Armstrong argues that if we want to avert environmental catastrophe, it is not enough to change our behaviour: we need to learn to think and feel differently about the natural world, to rekindle our spiritual bond with nature. For most of human history, nature was believed to be sacred, and our God or gods present everywhere in the natural world. When the West began to separate God and nature, it set in train the destruction of the natural world. Taking themes that have been central to the world’s religious traditions – from gratitude and compassion to sacrifice and non-violence – she offers practical steps to help us develop a new mindset to reconnect with nature and renew our sense of the sacred. In conversation with journalist and editor Kitty Corrigan.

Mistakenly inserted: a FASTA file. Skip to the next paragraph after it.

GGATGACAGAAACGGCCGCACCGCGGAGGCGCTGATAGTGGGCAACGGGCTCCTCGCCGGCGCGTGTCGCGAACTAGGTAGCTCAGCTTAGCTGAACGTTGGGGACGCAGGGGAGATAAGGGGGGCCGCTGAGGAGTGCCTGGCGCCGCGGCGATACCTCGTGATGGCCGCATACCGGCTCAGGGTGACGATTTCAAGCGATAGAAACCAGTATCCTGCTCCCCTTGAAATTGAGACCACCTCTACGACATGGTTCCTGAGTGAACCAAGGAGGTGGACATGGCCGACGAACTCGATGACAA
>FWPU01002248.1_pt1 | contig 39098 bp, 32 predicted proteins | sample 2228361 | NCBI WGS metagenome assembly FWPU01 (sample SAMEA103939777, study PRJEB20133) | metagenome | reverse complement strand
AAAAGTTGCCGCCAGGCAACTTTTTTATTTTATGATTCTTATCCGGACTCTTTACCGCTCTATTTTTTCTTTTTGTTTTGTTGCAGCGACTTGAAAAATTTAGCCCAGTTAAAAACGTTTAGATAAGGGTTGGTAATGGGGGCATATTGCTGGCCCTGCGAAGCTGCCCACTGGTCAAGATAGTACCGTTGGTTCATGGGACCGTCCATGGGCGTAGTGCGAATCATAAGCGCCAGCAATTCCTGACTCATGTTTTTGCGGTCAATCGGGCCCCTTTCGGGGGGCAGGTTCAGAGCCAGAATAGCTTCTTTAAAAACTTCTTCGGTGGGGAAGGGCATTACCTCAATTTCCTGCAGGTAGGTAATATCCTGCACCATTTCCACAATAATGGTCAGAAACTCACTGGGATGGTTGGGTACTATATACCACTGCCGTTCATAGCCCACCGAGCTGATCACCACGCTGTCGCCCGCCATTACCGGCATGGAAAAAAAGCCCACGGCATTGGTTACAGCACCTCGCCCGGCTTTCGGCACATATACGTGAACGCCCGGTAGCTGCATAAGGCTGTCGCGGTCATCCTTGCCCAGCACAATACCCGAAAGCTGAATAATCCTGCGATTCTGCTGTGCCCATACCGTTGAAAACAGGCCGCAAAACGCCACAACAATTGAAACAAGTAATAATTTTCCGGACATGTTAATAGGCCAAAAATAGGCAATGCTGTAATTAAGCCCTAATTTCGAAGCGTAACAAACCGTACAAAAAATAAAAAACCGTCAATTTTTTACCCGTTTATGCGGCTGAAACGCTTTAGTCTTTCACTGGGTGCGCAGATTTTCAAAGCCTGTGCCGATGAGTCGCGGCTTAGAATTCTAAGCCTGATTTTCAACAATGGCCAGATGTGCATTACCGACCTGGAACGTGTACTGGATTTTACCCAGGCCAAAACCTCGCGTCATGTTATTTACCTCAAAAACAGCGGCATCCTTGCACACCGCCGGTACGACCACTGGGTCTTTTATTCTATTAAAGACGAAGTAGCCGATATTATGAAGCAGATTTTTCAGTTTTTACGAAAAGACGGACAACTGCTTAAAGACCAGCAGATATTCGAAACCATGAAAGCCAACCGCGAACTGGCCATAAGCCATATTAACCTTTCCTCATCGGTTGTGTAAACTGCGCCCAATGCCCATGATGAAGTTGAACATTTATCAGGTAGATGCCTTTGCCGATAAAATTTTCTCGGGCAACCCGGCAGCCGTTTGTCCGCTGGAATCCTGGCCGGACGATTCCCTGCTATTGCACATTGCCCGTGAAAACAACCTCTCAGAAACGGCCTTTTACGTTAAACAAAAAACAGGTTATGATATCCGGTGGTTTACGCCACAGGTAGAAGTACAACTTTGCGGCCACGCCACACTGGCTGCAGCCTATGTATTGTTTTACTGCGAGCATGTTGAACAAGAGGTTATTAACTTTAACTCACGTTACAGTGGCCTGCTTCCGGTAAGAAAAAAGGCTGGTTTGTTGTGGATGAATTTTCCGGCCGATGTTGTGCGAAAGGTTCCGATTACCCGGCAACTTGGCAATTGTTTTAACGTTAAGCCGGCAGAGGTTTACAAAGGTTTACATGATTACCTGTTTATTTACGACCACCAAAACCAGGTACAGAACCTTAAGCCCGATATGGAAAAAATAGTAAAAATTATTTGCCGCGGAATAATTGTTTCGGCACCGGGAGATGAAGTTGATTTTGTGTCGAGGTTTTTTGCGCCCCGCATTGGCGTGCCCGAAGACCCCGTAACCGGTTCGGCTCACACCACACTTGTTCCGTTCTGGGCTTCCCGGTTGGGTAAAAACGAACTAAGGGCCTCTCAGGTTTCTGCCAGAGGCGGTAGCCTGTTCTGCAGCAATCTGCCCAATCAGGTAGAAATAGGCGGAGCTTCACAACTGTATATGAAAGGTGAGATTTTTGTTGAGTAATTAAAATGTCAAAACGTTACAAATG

Shakespeare’s world is never too far from our own – permeated with the same tragedies, existential questions and domestic worries. Acclaimed biographer Jonathan Bate queries with TLS Editor Michael Caines whether, if you persevere with Shakespeare, he can offer a word of wisdom or a human insight for any time or any crisis.
We owe it to our fellow humans – and other species – to save them from the catastrophic harm caused by climate change. The philosopher approaches climate justice as something that should motivate us all. Starting from irrefutable science and uncontroversial moral rules, she explores our obligations to each other and to the non-human world, unravels the legacy of colonialism and entrenched racism and makes the case for immediate action. Cripps is a senior lecturer at the University of Edinburgh and author of Climate Change and the Moral Agent. In conversation with Andy Fryers, Sustainability Director at Hay Festival.